"You’re a sh*t negotiator, Chae-youn. You get emotionally involved and you’re a f*cking terrible liar..."


Inspector Ha Chae-youn (Son Ye-jin) is a negotiator for the Seoul police force. Called off vacation to negotiate a hostage situation, she takes the decision to enter the building where the criminals are holed up to try to talk them down face-to-face. However, her brave move is wholly undermined by her boss, Captain Jung (Lee Moon-sik), who sends in a SWAT team resulting in utter tragedy for all involved.
Ten days later, in spite of having tried to hand in her resignation over the incident, Chae-youn is called to an anonymous, high-tech building with a number of powerful politicians and high-ranking police in situ. There, without even being told what is going on, she is sat down at a computer monitor to answer a video call from a man she soon learns is a terrorist called Min Tae-gu who has taken two hostages, one of whom is Captain Jung.
Her job is of course to negotiate with Tae-gu and try to save the lives of the hostages but, she soon discovers, equally important to the outcome of the situation is her figuring out why Tae-gu demanded her specifically to be chosen as negotiator...


We’re first introduced to Chae-youn as she arrives to negotiate the narrative’s first hostage situation, having been called away from a date. Dressed in a stylish fitted jacket with matching (noticeably short) skirt and high heels, she is close  to incredulous when her police colleague Hyuk-soo (Kim Sang-ho) states that she can’t possibly wear such an outfit to seriously negotiate with criminals, subsequently not thinking twice about changing into more suitable attire right in front of him and other members of her team.
As such, director Lee Jong-seok from the very outset gives an implication of Chae-youn’s strength of personality and indeed her self confidence, even before we see her negotiating.
This is underlined further at virtually every turn, whether you consider her decision (without hesitation) to enter the building where the first hostage takers are holed up; her subsequently attempted resignation or indeed her the ease with which she hangs up on Tae-gu’s video call when he doesn’t tell her what she wants to hear (even though that decision almost gives her superiors heart attacks, them fearing he’ll just execute his prisoners).

Why is that important? Well, while The Negotiation is of course the story of an ongoing terrorist situation – as well as indeed a tale of corporate and public service corruption as part of a dark underbelly to Korean society – it is far more a detailing of the (albeit sedentary) cat and mouse game Chae-youn and Tae-gu must play for one or other to get what they want and its success is wholly dependent on the believability of the two being worthy adversaries, each being as wilful as the other and as sure of what they each feel must take place. However, for viewers to fully invest in the growing understanding of Tae-gu by Chae-youn and vice versa, which is paramount to the film’s build to its culmination, character chemistry is a must-have which, sad to say, is rather lacking. That’s not the fault of either Son Ye-jin or Hyun Bin who both give performances of a quality you’d expect from such A-list stars.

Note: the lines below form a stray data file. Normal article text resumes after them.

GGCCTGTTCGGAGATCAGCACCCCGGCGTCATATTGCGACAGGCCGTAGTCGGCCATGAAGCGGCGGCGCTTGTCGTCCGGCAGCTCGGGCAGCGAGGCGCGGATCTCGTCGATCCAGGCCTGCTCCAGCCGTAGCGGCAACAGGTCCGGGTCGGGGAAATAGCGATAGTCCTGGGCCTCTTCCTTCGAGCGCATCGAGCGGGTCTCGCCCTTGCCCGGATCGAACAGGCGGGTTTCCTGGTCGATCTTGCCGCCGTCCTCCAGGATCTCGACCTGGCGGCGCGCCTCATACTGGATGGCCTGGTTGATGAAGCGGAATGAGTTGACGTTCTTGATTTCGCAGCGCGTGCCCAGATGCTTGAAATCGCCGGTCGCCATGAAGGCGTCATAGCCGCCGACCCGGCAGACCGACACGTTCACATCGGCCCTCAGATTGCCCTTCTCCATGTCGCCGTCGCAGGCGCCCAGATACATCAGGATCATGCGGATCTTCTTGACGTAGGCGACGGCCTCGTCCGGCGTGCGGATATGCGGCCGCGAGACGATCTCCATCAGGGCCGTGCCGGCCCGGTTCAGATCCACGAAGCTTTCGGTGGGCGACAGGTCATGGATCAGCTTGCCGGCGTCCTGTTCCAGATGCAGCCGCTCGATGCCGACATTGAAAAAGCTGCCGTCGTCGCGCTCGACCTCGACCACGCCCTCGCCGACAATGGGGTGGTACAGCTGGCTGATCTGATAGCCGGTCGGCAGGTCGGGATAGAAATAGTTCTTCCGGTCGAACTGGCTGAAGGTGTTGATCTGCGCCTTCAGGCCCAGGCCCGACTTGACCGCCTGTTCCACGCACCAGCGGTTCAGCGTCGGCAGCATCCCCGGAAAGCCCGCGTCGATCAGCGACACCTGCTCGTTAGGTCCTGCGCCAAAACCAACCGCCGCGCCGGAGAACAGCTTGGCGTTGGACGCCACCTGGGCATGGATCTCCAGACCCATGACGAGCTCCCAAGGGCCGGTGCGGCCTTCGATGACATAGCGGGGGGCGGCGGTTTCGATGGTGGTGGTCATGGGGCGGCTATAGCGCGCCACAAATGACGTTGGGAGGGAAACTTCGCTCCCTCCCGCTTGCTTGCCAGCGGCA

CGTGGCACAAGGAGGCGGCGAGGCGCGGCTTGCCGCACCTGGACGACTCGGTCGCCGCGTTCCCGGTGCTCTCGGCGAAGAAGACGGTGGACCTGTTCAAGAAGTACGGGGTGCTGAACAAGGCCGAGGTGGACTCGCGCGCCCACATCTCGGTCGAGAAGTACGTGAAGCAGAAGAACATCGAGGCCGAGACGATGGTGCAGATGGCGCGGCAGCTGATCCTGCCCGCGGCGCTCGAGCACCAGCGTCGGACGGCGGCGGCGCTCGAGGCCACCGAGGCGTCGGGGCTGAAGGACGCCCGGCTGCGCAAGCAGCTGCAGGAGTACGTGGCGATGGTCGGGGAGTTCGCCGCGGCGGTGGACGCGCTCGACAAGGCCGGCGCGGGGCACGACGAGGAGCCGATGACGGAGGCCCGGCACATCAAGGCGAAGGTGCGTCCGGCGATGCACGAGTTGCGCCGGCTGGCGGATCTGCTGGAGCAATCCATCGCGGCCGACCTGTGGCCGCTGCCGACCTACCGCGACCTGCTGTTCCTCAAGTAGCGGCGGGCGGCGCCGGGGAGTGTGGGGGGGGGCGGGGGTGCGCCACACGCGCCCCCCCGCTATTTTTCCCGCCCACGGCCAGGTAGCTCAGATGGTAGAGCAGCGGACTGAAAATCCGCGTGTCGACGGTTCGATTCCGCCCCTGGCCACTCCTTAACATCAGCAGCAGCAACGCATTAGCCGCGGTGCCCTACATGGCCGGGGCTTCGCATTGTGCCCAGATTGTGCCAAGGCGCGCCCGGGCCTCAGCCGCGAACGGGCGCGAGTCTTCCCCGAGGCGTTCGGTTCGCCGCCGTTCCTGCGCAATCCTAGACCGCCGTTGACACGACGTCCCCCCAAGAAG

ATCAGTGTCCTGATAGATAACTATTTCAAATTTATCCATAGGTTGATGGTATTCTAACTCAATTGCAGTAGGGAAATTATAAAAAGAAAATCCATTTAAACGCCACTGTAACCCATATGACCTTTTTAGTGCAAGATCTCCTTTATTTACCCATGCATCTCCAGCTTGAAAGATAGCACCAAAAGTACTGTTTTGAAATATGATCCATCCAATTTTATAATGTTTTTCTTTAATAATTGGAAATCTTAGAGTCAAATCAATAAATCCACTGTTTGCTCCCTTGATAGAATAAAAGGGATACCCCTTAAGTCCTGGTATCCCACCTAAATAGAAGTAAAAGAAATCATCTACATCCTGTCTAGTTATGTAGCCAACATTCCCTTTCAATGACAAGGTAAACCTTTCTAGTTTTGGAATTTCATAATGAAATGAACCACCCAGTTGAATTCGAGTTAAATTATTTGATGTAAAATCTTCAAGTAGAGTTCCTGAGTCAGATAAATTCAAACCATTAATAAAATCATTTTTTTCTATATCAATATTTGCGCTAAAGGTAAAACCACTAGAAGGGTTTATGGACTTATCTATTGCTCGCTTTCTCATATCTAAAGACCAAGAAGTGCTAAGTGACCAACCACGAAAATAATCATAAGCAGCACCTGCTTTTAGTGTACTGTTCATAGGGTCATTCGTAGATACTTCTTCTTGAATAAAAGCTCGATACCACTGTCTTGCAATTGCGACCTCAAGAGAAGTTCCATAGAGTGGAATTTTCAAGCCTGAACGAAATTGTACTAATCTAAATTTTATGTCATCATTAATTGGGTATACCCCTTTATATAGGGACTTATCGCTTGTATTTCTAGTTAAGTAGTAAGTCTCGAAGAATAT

Rather, it is lacking as a result of the fact that if you take their interactions in combination (mostly through short(ish) monitor video calls) they add up to far fewer minutes than I, you or anyone would expect would be needed to build understanding between them or even empathy to an extent. Not only that, but the huge focus on the video calls with characters repeatedly sitting in front of computer screens – whether Chae-youn and Tae-gu or indeed others getting involved – does slow the pace noticeably, giving a fairly static feeling to proceedings overall.
Sure, there is decent tension built through these scenes but tension doesn’t always equate to excitement and exhilaration is ultimately what The Negotiation longs for but more often than not fails to achieve.
Considering the strength of the early/first hostage situation depiction that’s even more of a shame.

First time director Lee Jong-seok does try to offset the story's somewhat static nature by introducing numerous twists and turns to the narrative (a international military operation to find Tae-gu and bring him down, for example) but he does go somewhat overboard and overcompensate leaving the narrative feeling cluttered, and that's before we even consider how frankly improbable some of those twists are and how contrived the ultimate (wholly expected) switch to melodrama is.

Ultimately, The Negotiation is watchable for  the most part but it is as much as anything else a drama masquerading as a thriller and as such it will never blow your socks off, as it were, in spite of characters having explosives strapped to their bodies. Could a more experienced director have countered such issues? Perhaps so, but I would suggest the story overall could have done with an adrenaline injection before direction even began.


The Negotiation begins confidently but its early strength is somewhat marred by the later story requirement to have various seated, static characters talking repeatedly through video calls on immoveable desktop monitors, and though the film does largely succeeds in building tension, tension doesn’t always equate to exhilaration.


Director: Lee Jong-seok
Starring: Son Ye-jin, Hyun Bin, Kim Sang-ho, Jang Young-nam


All images © CJ Entertainment
Review © Paul Quinn